Another form for your business tax filing - the 1099-K.
These 1099-k forms are sent out by banks and other financial organizations after year-end to the IRS, with a copy to the business owner/payee. Although the 1099-k is voluntary for smaller businesses (those with less than $20,000 in receipts and fewer than 200 transactions), many merchant card organizations send out 1099-k forms for just a few transactions.
The 1099-K is used to double-check that merchants are reporting all income from credit and debit card transactions and from use of third party organizations like PayPal. The IRS says the form is supposed to "increase voluntary tax compliance, improve collections and assessments;" in other words, to catch those businesses who don't report income.
What to do with those 1099-K forms:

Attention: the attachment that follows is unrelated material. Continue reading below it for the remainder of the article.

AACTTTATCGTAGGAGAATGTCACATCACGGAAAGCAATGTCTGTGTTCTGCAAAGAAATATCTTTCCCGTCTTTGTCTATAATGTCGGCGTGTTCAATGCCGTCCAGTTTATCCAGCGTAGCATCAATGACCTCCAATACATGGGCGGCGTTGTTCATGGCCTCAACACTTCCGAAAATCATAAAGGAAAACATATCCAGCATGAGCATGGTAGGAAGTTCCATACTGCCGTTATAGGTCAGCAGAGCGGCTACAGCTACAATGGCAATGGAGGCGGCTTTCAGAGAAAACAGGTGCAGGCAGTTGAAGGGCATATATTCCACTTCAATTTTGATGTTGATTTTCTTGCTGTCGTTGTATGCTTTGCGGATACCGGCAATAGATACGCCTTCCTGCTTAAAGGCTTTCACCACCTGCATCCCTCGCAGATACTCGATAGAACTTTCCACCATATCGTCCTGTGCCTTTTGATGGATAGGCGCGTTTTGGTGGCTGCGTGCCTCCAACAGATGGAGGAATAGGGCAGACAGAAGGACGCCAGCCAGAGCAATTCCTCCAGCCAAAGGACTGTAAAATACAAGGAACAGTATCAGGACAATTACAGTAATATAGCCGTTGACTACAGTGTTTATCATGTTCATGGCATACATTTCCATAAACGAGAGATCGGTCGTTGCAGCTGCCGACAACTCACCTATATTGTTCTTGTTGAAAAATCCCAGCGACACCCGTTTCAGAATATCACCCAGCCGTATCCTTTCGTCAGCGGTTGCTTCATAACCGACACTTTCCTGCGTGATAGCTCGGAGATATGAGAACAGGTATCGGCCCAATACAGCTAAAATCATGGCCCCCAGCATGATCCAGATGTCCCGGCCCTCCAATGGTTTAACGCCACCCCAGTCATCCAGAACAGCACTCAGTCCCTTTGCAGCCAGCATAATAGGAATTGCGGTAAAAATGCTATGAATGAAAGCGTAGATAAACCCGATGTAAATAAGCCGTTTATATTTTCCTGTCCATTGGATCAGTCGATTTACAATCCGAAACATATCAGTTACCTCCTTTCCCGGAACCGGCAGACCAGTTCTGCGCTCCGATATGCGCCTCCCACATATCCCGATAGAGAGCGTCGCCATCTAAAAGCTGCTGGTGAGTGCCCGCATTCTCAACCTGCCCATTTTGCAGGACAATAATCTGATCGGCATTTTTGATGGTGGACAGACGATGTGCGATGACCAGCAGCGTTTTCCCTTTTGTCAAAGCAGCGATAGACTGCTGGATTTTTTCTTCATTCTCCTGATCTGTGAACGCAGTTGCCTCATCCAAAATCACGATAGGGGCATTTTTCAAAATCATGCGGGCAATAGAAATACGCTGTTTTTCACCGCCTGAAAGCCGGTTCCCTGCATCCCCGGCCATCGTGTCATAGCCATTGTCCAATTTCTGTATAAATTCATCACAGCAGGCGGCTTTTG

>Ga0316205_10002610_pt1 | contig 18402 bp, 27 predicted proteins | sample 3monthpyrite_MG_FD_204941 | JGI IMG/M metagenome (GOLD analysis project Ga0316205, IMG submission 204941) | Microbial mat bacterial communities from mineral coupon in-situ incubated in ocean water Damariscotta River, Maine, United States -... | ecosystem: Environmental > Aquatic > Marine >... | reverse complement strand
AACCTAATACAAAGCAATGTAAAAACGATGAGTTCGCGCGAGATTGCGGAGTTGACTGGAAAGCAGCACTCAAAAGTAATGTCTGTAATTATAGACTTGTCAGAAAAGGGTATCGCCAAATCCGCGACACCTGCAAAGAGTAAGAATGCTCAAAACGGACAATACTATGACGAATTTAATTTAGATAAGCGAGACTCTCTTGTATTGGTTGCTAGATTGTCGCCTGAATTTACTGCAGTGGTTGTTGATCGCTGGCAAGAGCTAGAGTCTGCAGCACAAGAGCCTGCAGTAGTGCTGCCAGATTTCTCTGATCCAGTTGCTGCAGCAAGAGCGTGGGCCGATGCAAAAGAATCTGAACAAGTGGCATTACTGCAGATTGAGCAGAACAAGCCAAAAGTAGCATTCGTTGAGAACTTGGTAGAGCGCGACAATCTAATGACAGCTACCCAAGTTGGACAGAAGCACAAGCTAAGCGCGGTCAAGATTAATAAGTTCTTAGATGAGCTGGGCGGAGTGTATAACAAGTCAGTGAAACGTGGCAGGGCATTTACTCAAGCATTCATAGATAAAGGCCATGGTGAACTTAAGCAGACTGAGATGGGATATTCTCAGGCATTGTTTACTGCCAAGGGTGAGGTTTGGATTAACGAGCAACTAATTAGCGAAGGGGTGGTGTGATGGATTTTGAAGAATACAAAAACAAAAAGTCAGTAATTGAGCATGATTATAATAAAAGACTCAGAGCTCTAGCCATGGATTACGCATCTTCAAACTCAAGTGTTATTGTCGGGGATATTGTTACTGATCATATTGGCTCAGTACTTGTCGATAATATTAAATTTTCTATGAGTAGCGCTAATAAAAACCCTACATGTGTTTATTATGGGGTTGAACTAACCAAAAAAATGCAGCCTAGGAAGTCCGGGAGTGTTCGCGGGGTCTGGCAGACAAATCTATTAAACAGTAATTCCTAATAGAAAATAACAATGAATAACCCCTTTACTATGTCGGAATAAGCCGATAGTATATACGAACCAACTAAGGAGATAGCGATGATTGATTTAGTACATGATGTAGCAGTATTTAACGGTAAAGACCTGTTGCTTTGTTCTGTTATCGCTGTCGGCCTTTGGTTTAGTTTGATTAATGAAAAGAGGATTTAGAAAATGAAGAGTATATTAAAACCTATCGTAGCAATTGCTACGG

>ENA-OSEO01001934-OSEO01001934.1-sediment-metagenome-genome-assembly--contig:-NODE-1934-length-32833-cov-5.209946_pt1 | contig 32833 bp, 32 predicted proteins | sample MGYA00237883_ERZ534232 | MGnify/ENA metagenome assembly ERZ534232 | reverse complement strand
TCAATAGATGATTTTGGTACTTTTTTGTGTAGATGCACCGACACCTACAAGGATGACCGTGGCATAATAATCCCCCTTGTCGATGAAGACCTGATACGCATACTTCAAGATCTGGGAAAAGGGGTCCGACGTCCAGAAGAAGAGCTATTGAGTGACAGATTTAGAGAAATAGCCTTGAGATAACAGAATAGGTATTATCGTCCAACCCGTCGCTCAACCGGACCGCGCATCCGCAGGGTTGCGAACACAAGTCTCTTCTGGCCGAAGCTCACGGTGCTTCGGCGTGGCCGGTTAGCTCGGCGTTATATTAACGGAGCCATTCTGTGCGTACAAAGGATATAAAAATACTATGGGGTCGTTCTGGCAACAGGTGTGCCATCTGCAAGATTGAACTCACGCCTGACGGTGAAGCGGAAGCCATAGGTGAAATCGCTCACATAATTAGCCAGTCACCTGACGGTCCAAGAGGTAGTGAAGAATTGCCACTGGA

1. When you get 1099-k forms in early 2014, look them over for accuracy and make sure your business records agree with the information on the form. If the information is different, check to see if the error is on your side or the merchant's. You may have to go back to the merchant to get the difference resolved.
TaxGirl Kelly Phillips Erb discussed the issues with the 1099-k a while back, noting that it may be difficult to argue with a large banking institution about the amount of reported income on this form.
2. Include the forms with your other tax records for your tax preparer.
Make sure you have excellent records on all credit card/debit card income transactions, so you can verify any differences between what is shown on these 1099-k forms and what you show as net income.
The Wandering Tax Pro, Robert Flach, says, "with the Form 1099K rules it is more important than ever for the small business owner to keep super-detailed records of all receipts and disbursements." AMEN!